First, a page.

Gonsalvus of Spain

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Gonsalvus Hispanus (c. 1255 – 1313) was a Spanish Franciscan theologian and scholastic philosopher, who became Minister General of the Order of Friars Minor.

He was born at Lugo. He taught at the University of Paris, where he carried out a disputation with Meister Eckhart in 1303.[1]:4 He was expelled from Paris as a papal supporter, in the dispute with Philip IV of France.[1]:5 He came across the younger Duns Scotus and supported him, appointing him regent master of the Franciscans there in 1304.[1]:2,5

Dispute with Meister Eckhart[edit]

The origin of Gonsalvus's dispute with Eckhart has to do with the relative superiority of the will to that of the intellect in knowing God. Gonsalvus held that the will was superior since, through it, God is known as he actually is whereas the intellect only knows the image of God in the mind. Eckhart believed that the intellect was superior to the will in this regard since through it, God can be known without any of the human qualities with which the will invests its image of him.[2]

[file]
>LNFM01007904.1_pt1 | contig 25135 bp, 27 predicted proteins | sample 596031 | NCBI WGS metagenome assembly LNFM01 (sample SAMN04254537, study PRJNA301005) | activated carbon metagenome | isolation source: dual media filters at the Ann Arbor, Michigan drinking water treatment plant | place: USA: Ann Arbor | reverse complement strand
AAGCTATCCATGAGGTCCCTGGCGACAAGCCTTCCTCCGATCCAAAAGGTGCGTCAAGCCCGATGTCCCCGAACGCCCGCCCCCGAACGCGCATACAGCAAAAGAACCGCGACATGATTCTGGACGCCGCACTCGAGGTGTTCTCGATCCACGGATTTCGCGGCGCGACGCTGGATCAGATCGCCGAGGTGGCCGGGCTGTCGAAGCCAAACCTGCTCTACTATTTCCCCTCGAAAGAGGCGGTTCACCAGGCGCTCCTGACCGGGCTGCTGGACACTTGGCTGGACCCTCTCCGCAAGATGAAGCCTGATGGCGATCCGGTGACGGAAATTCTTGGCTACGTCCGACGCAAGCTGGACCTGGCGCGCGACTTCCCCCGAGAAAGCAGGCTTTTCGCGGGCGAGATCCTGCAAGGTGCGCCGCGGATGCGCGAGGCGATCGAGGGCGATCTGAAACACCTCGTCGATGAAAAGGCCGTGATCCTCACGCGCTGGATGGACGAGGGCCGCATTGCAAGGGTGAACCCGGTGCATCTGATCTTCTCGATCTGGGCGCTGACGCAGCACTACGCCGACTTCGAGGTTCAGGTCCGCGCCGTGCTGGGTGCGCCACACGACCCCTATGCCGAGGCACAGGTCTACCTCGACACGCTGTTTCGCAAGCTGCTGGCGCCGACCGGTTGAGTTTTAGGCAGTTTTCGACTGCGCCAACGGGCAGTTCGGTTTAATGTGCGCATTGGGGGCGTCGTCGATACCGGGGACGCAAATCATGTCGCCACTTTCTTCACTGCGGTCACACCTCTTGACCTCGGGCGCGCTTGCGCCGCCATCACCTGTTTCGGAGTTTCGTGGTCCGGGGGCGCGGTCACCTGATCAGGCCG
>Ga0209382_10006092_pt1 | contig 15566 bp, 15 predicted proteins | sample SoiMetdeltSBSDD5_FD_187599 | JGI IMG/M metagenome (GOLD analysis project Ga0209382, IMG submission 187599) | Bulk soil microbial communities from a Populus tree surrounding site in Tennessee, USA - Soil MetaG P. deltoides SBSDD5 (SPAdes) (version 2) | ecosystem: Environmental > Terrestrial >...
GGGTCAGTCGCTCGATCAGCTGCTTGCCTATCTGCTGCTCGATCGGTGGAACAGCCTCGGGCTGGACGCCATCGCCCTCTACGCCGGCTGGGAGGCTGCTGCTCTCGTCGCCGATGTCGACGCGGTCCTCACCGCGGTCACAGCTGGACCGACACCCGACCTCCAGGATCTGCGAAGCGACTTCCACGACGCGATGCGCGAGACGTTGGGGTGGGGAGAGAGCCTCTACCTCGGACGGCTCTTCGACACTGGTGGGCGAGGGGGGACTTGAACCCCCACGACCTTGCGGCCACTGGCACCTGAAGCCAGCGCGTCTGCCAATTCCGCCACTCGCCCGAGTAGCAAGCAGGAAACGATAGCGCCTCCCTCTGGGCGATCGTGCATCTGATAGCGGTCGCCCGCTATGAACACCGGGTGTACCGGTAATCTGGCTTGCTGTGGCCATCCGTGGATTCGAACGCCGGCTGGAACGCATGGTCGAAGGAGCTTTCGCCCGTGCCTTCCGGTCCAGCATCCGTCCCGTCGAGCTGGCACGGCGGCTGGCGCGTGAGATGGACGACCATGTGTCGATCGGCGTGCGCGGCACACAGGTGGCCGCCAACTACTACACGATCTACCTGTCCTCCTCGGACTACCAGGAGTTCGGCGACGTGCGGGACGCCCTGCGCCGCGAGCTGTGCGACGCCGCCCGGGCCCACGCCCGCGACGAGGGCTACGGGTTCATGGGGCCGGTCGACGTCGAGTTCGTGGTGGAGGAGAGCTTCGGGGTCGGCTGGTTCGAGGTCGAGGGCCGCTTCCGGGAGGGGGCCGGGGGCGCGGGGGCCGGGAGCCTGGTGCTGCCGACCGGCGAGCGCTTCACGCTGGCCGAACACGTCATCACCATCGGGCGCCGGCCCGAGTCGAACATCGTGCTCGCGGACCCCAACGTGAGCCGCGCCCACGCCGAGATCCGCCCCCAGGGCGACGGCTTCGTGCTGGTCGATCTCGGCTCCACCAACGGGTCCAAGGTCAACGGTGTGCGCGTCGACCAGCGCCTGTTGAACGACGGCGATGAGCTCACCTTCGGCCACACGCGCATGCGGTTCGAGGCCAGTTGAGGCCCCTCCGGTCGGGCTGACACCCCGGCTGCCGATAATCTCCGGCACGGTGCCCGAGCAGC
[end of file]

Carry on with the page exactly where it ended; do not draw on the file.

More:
1. ^ a b c Thomas Williams, ed. (2003). The Cambridge Companion to Duns Scotus (PDF). Cambridge University Press. ISBN 0521635632.
  2. ^ Meister Eckhart (1974). Armand A. Maurer, ed. Parisian Questions and Prologues. Toronto: Pontifical Institute of Mediaeval Studies. pp. 22–3. (Maurer's introduction)

External links[edit]

Catholic Church titles
Preceded by
Giovanni Mincio da Morrovalle
Minister General of the Order of Friars Minor
Succeeded by
Alexander Bonini